|Using SKA to observe relativistic jets from X-ray binary systems|
I briefly outline our current observational understanding of therelativistic jets observed from X-ray binary systems, and how theirstudy may shed light on analogous phenomena in active galactic nucleiand gamma ray bursts. How SKA may impact on this field is sketched,including the routine tracking of relativistic ejections to largedistances from the binaries, detecting and monitoring the radiocounterparts to ‘quiescent’ black holes, and detecting theradio counterparts of the brightest X-ray binaries throughout the localgroup of galaxies.
|First Stellar Abundances in the Dwarf Irregular Galaxy Sextans A|
We present the abundance analyses of three isolated A-type supergiantstars in the dwarf irregular galaxy Sextans A (=DDO 75) fromhigh-resolution spectra obtained with the Ultraviolet-Visual EchelleSpectrograph (UVES) on the Kueyen telescope (UT2) of the ESO Very LargeTelescope (VLT). Detailed model atmosphere analyses have been used todetermine the stellar atmospheric parameters and the elementalabundances of the stars. The mean iron-group abundance was determinedfrom these three stars to be <[(Fe II, CrII)/H]>=-0.99+/-0.04+/-0.06.2 This isthe first determination of the present-day iron-group abundances inSextans A. These three stars now represent the most metal-poor massivestars for which detailed abundance analyses have been carried out. Themean stellar α-element abundance was determined from theα-element magnesium as <[α(MgI)/H]>=-1.09+/-0.02+/-0.19. This is in excellent agreement with thenebular α-element abundances as determined from oxygen in the H IIregions. These results are consistent from star to star, with nosignificant spatial variations over a length of 0.8 kpc in Sextans A.This supports the nebular abundance studies of dwarf irregular galaxies,where homogeneous oxygen abundances are found throughout, and arguesagainst in situ (``on the spot'') enrichment. The α/Fe abundanceratio is <[α(Mg I)/Fe II, Cr II]>=-0.11+/-0.02+/-0.10, whichis slightly lower but consistent with the solar ratio. This isconsistent with the results from A-supergiant analyses in other LocalGroup dwarf irregular galaxies, NGC 6822 and WLM. The results ofnear-solar [α/Fe] ratios in dwarf galaxies is in stark contrastwith the high [α/Fe] results from metal-poor stars in the Galaxy(which plateau at values near +0.4 dex) and is most clearly seen fromthese three stars in Sextans A because of their lower metallicities. Thelow [α/Fe] ratios are consistent with the slow chemical evolutionexpected for dwarf galaxies from analyses of their stellar populations.Based on UVES observations collected at the European SouthernObservatory at Paranal, Chile (proposals 68.D-0136, 69.D-0383,70.D-0473). Additional spectra were gathered with the ESI spectrographat the W. M. Keck Observatory.
|A Catalog of Neighboring Galaxies|
We present an all-sky catalog of 451 nearby galaxies, each having anindividual distance estimate D<~10 Mpc or a radial velocityVLG<550 km s-1. The catalog contains data onbasic optical and H I properties of the galaxies, in particular, theirdiameters, absolute magnitudes, morphological types, circumnuclearregion types, optical and H I surface brightnesses, rotationalvelocities, and indicative mass-to-luminosity and H I mass-to-luminosityratios, as well as a so-called tidal index, which quantifies the galaxyenvironment. We expect the catalog completeness to be roughly 70%-80%within 8 Mpc. About 85% of the Local Volume population are dwarf (dIr,dIm, and dSph) galaxies with MB>-17.0, which contributeabout 4% to the local luminosity density, and roughly 10%-15% to thelocal H I mass density. The H I mass-to-luminosity and the H Imass-to-total (indicative) mass ratios increase systematically fromgiant galaxies toward dwarfs, reaching maximum values about 5 in solarunits for the most tiny objects. For the Local Volume disklike galaxies,their H I masses and angular momentum follow Zasov's linear relation,expected for rotating gaseous disks being near the threshold ofgravitational instability, favorable for active star formation. We foundthat the mean local luminosity density exceeds 1.7-2.0 times the globaldensity, in spite of the presence of the Tully void and the absence ofrich clusters in the Local Volume. The mean local H I density is 1.4times its ``global'' value derived from the H I Parkes Sky Survey.However, the mean local baryon densityΩb(<8Mpc)=2.3% consists of only a half of the globalbaryon density, Ωb=(4.7+/-0.6)% (Spergel et al.,published in 2003). The mean-square pairwise difference of radialvelocities is about 100 km s-1 for spatial separations within1 Mpc, increasing to ~300 km s-1 on a scale of ~3 Mpc. alsoWe calculated the integral area of the sky occupied by the neighboringgalaxies. Assuming the H I size of spiral and irregular galaxies to be2.5 times their standard optical diameter and ignoring any evolutioneffect, we obtain the expected number of the line-of-sight intersectionswith the H I galaxy images to be dn/dz~0.4, which does not contradictthe observed number of absorptions in QSO spectra.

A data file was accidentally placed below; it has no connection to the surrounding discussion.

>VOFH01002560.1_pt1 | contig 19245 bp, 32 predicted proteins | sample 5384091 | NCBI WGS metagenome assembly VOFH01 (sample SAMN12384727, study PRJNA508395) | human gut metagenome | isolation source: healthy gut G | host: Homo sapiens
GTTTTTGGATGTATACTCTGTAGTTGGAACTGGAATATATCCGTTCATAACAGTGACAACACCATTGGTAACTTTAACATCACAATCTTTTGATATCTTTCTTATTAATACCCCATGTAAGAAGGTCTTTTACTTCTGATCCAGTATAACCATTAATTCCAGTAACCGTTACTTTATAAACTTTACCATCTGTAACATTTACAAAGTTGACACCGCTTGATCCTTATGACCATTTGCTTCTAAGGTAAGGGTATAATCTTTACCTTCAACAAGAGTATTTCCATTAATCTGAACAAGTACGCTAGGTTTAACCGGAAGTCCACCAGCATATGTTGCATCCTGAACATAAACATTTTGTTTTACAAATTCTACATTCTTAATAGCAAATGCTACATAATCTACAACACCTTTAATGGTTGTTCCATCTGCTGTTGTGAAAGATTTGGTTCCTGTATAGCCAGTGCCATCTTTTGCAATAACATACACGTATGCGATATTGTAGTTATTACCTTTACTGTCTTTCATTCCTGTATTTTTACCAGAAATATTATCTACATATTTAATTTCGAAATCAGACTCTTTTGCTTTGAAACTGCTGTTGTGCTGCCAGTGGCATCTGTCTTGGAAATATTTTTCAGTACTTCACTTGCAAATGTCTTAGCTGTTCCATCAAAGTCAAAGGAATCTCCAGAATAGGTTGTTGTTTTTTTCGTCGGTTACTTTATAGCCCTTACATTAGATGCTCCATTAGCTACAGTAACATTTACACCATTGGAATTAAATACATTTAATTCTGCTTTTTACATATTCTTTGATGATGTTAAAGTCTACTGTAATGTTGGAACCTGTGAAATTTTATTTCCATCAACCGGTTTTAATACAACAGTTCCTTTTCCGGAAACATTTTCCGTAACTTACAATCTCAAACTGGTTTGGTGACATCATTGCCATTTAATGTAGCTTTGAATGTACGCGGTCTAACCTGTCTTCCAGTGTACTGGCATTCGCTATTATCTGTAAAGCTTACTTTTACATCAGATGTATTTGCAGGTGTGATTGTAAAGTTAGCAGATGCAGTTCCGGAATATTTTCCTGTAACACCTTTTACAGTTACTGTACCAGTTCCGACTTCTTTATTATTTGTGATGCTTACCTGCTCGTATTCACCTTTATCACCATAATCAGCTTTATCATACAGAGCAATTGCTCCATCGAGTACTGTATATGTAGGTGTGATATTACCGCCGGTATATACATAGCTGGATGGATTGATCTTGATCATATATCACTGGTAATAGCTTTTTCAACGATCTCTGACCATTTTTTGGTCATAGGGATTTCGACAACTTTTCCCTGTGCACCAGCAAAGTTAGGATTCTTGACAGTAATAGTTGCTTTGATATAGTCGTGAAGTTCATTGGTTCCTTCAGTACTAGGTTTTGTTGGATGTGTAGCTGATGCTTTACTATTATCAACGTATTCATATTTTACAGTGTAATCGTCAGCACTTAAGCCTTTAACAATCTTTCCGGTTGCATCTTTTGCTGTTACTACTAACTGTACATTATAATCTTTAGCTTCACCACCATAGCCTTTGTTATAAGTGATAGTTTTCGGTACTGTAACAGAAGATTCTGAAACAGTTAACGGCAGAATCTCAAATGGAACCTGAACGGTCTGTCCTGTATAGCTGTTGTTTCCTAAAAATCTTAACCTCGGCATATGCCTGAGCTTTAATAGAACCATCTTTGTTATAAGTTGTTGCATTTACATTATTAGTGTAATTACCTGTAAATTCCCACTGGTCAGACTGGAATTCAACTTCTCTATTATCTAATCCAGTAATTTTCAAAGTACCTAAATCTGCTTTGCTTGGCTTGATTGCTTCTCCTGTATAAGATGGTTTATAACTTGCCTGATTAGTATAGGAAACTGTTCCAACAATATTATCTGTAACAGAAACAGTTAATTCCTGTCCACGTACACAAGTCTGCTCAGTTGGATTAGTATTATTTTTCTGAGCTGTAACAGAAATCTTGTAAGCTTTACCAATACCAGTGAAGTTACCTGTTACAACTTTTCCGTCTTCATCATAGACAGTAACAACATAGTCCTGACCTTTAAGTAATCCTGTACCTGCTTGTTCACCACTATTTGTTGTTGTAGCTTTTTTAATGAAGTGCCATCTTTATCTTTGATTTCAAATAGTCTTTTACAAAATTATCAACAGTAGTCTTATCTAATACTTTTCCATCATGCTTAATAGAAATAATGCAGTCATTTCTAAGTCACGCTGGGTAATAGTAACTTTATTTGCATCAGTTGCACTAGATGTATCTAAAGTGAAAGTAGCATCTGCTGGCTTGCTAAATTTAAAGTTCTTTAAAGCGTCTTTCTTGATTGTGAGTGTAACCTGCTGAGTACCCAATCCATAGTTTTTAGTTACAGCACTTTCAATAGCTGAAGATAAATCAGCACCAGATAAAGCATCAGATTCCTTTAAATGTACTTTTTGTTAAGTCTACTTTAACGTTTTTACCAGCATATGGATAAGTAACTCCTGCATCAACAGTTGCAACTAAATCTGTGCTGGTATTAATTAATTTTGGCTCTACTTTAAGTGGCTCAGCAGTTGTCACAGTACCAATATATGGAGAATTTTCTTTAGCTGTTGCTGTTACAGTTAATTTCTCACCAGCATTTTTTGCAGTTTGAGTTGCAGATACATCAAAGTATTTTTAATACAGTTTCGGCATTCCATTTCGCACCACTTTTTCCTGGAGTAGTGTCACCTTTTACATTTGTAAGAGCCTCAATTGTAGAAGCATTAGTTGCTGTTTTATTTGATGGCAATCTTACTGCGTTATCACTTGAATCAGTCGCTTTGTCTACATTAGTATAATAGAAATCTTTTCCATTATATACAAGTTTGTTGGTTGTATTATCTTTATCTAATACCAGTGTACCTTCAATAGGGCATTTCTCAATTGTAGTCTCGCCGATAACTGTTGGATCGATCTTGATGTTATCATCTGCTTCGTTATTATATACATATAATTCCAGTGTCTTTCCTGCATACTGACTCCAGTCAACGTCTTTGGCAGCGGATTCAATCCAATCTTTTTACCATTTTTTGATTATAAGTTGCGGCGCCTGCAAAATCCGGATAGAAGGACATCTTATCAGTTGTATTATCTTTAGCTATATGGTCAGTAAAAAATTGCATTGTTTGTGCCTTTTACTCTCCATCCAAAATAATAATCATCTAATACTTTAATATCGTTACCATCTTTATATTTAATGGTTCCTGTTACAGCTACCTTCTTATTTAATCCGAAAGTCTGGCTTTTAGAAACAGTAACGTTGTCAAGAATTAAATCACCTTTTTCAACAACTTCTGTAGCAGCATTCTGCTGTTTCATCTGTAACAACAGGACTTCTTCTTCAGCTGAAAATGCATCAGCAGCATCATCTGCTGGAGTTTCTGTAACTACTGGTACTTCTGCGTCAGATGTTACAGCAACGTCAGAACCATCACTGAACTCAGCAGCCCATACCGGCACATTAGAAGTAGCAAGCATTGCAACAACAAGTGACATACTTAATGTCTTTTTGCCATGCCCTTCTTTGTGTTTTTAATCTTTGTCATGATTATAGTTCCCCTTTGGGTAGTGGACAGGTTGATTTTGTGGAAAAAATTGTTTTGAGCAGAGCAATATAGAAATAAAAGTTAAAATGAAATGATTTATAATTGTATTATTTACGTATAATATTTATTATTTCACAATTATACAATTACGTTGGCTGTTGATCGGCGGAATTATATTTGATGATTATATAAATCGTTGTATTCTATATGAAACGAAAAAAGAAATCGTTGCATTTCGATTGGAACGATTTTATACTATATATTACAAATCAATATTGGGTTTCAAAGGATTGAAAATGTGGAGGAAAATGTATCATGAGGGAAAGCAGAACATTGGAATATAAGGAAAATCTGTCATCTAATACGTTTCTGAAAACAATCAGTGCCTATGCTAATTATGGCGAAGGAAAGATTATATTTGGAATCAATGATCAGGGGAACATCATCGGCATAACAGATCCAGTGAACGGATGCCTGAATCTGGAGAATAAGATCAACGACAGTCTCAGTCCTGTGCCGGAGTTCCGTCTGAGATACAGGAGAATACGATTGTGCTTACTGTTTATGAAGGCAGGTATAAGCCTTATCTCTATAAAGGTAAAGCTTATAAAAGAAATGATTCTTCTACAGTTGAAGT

|Stellar Spectroscopy of Individual Stars in Local Group Galaxies with the VLT|